Lewis Carol

It is a fact that good customer service seems to be getting very difficult to achieve.  In an average week we are subjected to customer service that stretches from the woefully inadequate to the quite frankly appalling.

Take my week.  I visited the Post Office in Liverpool to join a line of fifty people waiting to be served by four people who were sullen and fed-up.  They moved around slowly with shoulders slumped and everything was depressing.  No eye contact – they just looked beaten and dejected.   The up-sell at the end of the transaction for travel insurance and mobile top ups was so unconvincing.

Then there is transport, as an example, waiting for a late Easyjet and hearing monotone announcements about late inbound aircraft and apologies for any inconvenience this may cause.  Northern Rail also used the same bland statement when my train was delayed.  Then, standing in a Tesco store, about to close, seeing the duty manager frantically searching for the script to use on the public address system.

In contrast take my milkman who always has a smile and chats freely as he collects the money, a difficult task as he has to be up in the early hours to do a hard job against stiff competition from the supermarkets.  Then he has to spend an evening door knocking.  Of course we can now pay the dairy by direct debit and manage our account online, but interestingly, He tells me few are taking up the option as they like to chat to him!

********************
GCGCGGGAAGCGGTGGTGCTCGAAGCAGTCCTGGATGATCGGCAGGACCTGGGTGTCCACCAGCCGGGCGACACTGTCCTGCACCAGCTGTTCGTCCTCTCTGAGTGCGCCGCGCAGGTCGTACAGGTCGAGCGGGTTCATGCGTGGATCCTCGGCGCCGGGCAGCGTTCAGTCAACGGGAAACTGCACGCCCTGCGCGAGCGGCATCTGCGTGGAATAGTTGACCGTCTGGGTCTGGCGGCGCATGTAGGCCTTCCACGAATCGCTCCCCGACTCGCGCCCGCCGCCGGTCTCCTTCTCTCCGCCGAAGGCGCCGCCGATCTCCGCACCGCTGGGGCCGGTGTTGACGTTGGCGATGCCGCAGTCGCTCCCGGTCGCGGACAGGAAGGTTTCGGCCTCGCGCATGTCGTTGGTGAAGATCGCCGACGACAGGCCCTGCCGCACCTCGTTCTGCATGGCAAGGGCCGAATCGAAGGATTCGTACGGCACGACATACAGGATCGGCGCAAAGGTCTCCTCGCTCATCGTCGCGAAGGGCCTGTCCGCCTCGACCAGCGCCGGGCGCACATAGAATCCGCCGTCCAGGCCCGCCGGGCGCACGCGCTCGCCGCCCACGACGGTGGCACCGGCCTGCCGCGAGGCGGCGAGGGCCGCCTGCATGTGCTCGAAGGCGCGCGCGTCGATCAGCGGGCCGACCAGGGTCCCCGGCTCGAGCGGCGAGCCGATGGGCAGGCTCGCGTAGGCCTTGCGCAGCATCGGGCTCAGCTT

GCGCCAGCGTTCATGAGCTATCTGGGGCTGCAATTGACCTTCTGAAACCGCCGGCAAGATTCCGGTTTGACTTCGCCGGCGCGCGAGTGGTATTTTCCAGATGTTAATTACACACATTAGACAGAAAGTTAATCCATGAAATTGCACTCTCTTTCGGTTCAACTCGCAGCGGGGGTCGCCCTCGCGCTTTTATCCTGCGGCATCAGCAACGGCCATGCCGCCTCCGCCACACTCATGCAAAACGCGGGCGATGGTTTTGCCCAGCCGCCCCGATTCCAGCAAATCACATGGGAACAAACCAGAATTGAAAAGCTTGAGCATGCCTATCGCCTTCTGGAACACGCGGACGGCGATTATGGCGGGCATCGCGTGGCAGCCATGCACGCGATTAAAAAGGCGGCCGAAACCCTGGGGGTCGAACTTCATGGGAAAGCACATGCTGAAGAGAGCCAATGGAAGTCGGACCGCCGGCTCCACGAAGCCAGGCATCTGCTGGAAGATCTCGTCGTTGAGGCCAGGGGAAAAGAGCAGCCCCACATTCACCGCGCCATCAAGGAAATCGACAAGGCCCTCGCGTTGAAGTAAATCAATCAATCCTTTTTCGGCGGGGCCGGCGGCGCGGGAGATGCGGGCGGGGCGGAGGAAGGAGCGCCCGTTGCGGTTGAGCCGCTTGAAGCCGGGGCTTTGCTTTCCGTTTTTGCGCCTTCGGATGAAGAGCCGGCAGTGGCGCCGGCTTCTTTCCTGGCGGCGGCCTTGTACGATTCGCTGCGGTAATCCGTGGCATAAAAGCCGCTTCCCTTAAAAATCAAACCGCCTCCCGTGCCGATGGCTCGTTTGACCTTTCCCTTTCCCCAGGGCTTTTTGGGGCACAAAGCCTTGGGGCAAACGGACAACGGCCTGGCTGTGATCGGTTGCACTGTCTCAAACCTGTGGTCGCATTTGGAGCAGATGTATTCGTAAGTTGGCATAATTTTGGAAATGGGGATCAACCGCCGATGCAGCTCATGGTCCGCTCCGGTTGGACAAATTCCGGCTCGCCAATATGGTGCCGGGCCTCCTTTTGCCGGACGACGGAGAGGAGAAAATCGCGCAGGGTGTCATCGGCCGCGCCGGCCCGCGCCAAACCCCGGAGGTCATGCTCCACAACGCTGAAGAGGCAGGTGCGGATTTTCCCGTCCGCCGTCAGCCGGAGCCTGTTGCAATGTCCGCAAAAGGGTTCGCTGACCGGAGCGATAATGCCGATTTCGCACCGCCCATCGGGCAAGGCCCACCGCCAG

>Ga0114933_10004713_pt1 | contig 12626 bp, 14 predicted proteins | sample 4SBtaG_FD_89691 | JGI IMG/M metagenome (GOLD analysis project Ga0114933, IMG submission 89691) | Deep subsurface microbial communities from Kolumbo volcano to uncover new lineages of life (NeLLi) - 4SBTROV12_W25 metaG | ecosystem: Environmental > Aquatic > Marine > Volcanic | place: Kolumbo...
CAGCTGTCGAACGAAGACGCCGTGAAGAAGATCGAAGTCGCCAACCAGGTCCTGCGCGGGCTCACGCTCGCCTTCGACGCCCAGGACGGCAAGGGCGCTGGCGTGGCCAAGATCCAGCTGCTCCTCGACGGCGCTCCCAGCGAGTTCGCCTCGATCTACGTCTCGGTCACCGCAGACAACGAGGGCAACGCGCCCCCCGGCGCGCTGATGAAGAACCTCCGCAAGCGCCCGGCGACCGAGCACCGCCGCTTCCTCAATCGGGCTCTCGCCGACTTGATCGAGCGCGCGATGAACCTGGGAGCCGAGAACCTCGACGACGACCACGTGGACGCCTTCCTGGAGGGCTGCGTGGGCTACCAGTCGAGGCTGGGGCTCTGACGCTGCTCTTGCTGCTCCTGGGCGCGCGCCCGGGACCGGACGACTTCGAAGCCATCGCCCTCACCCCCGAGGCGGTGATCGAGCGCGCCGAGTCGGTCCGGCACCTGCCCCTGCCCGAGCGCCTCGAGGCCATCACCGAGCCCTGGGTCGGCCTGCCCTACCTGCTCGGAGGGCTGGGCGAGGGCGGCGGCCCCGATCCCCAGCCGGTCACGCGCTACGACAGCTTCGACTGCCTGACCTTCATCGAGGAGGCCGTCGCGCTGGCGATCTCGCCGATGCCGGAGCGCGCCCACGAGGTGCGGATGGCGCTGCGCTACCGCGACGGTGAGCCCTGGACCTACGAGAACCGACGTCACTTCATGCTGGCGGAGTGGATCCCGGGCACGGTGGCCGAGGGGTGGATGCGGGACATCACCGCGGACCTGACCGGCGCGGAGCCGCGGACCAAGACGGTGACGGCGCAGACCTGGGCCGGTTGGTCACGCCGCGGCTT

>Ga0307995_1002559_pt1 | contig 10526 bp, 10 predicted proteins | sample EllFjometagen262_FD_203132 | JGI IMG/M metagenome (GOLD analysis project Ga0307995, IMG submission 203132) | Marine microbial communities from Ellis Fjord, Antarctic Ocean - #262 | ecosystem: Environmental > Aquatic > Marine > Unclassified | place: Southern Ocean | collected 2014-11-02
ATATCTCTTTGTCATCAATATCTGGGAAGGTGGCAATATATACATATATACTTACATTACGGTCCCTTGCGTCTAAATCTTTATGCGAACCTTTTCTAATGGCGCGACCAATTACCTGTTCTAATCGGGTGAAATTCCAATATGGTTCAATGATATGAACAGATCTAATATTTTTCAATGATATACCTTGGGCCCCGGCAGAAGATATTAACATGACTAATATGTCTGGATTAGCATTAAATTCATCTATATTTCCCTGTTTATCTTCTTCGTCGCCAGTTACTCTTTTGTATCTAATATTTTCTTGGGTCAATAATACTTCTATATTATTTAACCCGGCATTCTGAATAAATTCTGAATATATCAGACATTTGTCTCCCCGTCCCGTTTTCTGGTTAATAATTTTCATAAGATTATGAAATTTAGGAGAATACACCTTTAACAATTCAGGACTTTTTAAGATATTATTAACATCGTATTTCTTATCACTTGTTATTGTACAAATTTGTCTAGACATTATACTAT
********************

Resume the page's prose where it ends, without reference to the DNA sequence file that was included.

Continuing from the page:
Take my local charity arts centre (,uk) managing a full house of rock fans and people mobbing the bar and yet five people serving multi-tasking pouring multiple drinks, taking money, engaging numerous customers.

Take Café Nerro employees in my local store who never fail to smile, engage and ride out their company dictated barista up-selling to talk to customers and keep the line moving servicing lots of customers at once.

So what is the difference?

Well it comes down to natural communication, no scripts, no standardised wordings just plain courtesy, common sense and engagement.  Of course there are added complexities like having a good employer and job that is fulfilling.  But the difference is stark and I am now making my choices based on this service.  Bodyproject believes organisations are all about people and that people offer the best service when the organisation treats them as adults and allows them the freedom to express themselves.  I hope that, sooner rather than later, all organisations will take a deep long look at themselves and get their customer service sorted out.  If my local art centre and local milkman can do it then surely the likes of the Post Office, Tesco and rail companies can sort it – or can they?